Did you know that the VIN number to your automobile is more than just a series of numbers used for identification? In fact, the VIN number of your car can actually reveal to you the history of your vehicle. How can this be so? With a VIN number, you can find out who owned you are car in the past, whether or not the vehicle has been in any accidents and more. In fact, the VIN number is often used from car dealers that travel from home to automobile auctions to determine whether or not a vehicle is worth bidding on before they travel to the auction and place their bids.

Much like a strand of deoxyribonucleic acid (DNA), the VIN number of your vehicle is an identification number like no other—the VIN number of your vehicle relates solely to the vehicle you have purchased or you plan on purchasing and no other vehicle in the world has the same VIN number as the one your car possesses. In fact, there is even a decoding process when it comes to VIN numbers—a VIN number can be decoded by breaking down the various combinations of letters and numbers—all which have a significant meaning. For example, one number will denote the country that the car was built in, another number will denote the manufacturer, and certain numbers even denote the cars features.

Conversely, the VIN number can also provide you with information about odometer readings; whether or not the car has ever been stolen; if the car has experienced flood damage; and whether or not there have been recalls on parts associated with the vehicle. You can also find out if there is or ever was a lien on the car’s title, if it had ever been repossessed, and if it suffered major damage in the past. So, what does all this information mean to you? Basically, consider it fuel for a positive purchase when you are buying a car—the more you know about the vehicle, the better decision you will be able to make when buying it. Conversely, if you already own the vehicle, knowing the car’s history is vital in giving the car the proper maintenance it needs. Also, you may be able to foresee problems in the future that originate from past issues with the vehicle.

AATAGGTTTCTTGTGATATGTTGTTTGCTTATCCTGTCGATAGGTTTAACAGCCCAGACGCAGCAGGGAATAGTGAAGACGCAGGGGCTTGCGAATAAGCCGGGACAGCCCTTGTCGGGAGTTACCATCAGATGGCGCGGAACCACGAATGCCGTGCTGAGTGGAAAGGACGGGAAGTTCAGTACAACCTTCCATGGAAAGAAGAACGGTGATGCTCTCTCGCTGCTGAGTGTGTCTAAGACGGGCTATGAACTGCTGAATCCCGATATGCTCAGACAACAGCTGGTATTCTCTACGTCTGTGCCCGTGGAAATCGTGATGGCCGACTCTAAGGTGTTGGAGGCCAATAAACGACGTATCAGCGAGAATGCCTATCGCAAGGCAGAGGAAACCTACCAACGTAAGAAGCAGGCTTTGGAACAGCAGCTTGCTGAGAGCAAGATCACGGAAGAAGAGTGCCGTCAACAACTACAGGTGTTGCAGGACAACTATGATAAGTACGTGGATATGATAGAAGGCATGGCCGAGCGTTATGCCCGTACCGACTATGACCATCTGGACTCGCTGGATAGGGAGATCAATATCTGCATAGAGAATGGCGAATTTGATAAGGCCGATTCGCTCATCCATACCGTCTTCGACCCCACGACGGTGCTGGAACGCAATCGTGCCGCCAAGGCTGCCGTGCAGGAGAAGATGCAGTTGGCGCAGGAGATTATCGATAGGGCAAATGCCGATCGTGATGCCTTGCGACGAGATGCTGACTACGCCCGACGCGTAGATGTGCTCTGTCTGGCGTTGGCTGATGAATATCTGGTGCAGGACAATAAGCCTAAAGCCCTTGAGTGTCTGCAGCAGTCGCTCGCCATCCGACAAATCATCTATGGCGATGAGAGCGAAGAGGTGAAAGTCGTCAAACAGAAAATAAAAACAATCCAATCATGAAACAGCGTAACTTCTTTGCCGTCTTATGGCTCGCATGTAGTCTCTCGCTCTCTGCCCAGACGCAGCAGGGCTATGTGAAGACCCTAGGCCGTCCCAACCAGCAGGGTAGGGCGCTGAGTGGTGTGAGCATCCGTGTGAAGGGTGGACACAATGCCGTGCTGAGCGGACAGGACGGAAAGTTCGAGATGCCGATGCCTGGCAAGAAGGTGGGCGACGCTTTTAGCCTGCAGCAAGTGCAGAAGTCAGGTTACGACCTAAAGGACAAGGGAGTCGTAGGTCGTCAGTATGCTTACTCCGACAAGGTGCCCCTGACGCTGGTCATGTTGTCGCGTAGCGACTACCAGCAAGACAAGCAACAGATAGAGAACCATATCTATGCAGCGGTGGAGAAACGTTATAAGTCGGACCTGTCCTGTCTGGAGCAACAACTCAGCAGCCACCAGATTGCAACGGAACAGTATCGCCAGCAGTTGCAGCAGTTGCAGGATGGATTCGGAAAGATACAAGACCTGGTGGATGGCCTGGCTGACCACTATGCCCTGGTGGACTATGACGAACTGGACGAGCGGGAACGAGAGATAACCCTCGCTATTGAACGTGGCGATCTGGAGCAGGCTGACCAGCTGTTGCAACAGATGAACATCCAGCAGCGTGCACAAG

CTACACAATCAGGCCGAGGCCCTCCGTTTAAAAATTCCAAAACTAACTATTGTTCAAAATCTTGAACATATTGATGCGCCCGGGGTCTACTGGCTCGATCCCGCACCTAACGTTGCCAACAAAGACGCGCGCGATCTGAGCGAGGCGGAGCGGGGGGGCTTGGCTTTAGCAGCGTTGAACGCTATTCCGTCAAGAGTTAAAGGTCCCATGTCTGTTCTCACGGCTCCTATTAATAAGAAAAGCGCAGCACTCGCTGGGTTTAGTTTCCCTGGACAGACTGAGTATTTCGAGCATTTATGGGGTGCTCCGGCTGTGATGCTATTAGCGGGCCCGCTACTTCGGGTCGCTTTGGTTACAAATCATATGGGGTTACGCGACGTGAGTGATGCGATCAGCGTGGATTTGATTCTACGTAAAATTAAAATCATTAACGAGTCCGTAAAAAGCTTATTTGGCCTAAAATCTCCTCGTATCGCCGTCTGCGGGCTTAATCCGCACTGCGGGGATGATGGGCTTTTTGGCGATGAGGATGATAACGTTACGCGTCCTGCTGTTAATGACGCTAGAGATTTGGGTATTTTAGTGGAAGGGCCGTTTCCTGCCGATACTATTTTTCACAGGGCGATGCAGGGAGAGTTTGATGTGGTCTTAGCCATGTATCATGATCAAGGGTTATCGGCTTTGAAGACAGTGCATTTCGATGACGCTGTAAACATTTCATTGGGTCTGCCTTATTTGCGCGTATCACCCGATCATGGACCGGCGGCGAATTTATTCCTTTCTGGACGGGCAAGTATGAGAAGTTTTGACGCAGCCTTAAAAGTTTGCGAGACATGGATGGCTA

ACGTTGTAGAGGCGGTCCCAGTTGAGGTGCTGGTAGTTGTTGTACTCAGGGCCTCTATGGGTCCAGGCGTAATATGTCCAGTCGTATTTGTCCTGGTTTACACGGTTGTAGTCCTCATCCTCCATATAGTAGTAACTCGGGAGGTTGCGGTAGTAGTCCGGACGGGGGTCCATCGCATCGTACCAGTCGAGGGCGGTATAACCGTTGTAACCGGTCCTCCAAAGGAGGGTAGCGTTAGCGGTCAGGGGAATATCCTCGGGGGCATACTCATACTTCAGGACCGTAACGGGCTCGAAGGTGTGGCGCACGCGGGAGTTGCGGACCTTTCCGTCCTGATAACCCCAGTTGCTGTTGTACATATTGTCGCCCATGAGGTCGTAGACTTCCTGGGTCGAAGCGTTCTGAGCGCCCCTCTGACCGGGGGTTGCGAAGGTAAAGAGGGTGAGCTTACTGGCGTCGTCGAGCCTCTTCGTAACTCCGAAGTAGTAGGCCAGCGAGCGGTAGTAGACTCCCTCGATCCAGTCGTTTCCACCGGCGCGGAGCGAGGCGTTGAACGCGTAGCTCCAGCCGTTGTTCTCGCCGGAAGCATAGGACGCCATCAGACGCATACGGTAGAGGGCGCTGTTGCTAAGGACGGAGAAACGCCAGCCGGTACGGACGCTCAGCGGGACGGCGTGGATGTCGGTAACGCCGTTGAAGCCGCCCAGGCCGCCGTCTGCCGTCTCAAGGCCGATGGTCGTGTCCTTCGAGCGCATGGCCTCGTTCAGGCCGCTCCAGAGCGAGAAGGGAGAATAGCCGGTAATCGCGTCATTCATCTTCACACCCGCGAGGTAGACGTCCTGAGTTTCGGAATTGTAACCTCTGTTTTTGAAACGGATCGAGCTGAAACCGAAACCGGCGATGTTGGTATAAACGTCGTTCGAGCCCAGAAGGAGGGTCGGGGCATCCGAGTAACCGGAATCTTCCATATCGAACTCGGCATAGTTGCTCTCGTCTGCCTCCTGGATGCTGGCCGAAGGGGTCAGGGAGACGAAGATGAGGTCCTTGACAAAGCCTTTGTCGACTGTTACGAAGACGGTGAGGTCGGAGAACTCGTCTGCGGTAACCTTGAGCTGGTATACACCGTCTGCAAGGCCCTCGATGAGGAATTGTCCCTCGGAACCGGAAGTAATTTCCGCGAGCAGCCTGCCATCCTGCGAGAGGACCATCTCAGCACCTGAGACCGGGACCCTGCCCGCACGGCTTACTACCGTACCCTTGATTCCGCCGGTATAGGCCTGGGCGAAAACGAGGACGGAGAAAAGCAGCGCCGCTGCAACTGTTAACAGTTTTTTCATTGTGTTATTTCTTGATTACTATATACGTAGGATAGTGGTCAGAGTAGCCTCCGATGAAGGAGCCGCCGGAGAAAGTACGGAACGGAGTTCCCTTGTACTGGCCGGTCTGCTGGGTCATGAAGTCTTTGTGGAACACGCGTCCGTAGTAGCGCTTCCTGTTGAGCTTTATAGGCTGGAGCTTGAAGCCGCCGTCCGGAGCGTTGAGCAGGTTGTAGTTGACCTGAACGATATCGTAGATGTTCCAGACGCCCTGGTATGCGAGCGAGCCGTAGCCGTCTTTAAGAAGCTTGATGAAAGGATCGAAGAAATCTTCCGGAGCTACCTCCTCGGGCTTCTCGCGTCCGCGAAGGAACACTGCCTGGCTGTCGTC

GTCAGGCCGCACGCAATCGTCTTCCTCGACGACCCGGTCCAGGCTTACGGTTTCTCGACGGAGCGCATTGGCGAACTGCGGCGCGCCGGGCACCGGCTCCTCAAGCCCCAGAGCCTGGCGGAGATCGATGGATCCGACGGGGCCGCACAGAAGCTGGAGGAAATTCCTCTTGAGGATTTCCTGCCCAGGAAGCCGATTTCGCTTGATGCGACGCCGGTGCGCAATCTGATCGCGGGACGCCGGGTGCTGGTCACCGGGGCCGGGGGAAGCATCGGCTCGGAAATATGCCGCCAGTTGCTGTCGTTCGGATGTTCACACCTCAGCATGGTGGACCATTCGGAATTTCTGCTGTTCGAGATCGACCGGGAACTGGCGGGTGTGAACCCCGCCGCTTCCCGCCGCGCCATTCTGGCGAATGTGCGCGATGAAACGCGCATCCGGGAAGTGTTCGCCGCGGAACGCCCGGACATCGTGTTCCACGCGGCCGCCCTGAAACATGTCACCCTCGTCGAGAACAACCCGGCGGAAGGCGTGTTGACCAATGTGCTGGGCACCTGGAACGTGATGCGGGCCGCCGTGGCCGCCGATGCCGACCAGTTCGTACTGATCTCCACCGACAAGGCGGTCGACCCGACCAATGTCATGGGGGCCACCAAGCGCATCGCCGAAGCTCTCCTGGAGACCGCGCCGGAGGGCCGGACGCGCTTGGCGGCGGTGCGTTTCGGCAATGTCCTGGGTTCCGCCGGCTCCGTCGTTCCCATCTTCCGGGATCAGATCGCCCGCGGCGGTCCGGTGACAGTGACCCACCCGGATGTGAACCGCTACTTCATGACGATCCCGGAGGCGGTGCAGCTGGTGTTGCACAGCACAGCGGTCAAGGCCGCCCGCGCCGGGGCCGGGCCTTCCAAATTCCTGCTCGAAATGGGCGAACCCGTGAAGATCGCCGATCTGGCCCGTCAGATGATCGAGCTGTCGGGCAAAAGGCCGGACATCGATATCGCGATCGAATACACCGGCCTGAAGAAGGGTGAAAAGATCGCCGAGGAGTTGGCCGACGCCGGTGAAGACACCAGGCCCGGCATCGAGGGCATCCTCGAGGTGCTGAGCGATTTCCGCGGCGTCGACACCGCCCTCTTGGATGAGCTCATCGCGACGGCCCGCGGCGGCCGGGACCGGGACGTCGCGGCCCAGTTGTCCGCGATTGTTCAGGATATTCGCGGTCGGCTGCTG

In the end, you should visit a website that allows you to check on the VIN number of any vehicle. In fact, some sites let you run a free VIN number check so that you can test out there services. Using your preferred search engine, you can easily locate a VIN Number checking website. You will find such services well worth the visit.

Old cars don’t die, they just get resold. If you’re buying a used car, whether from a dealer or someone who put an ad in the paper, you’ll want to know as much about it as you can. Even without anyone trying to deceive you, the vehicle may have problems you can’t see from a simple visual inspection or even a short test drive.

A vehicle history report prepared by a third party is one way to know what you’re getting. Combining information from state DMVs and RMVs as well as police reports and other sources, a vehicle history report can give you a comprehensive overview of where the car’s been.

Here are some things to look for-or look out for-when you get a report on a vehicle. None of these things is necessarily a reason not to buy a car, but you shouldn’t make a decision without asking about anything you see on a vehicle history:

* Many owners. The more garages a car’s been in, the less likely it’s been lovingly cared for all its life. Not everyone is as assiduous about car care as you are. Rental cars and former taxis, for example, will often have undergone a lot of abuse, although they tend to be quite inexpensive.

* Location, location, location. Some parts of the country are more car-friendly than others. Winter storms (with their accompanying salted roads) can be rough on cars, as obviously can floods, excessive heat or even sea air. Cars that have been where these are common may have hidden damage.

* Name and description. Be sure the car in the report is the same as the car you’re looking at. Carefully reviewing the vehicle description is one way to avoid various types of vehicle fraud, like VIN cloning. A cloned vehicle involves using a vehicle identification number (VIN) from a legally owned, non-stolen vehicle to mask the identity of a similar make/ model stolen vehicle. Carfax reports include detailed descriptions of the vehicle, so you can make sure the car you’re reading about is the same as the one you’re looking at.

* Suspicious markings. Keep an eye out for records of body work that might indicate a prior unreported incident.

Vehicle history reports from Carfax are the most comprehensive available. The company’s database contains more than four billion records from thousands of public and private sources, including all Departments of Motor Vehicles (DMVs) in the United States and Canada and thousands of vehicle inspection stations, auto auctions, fleet management and rental agencies, automobile manufacturers, and fire and police departments.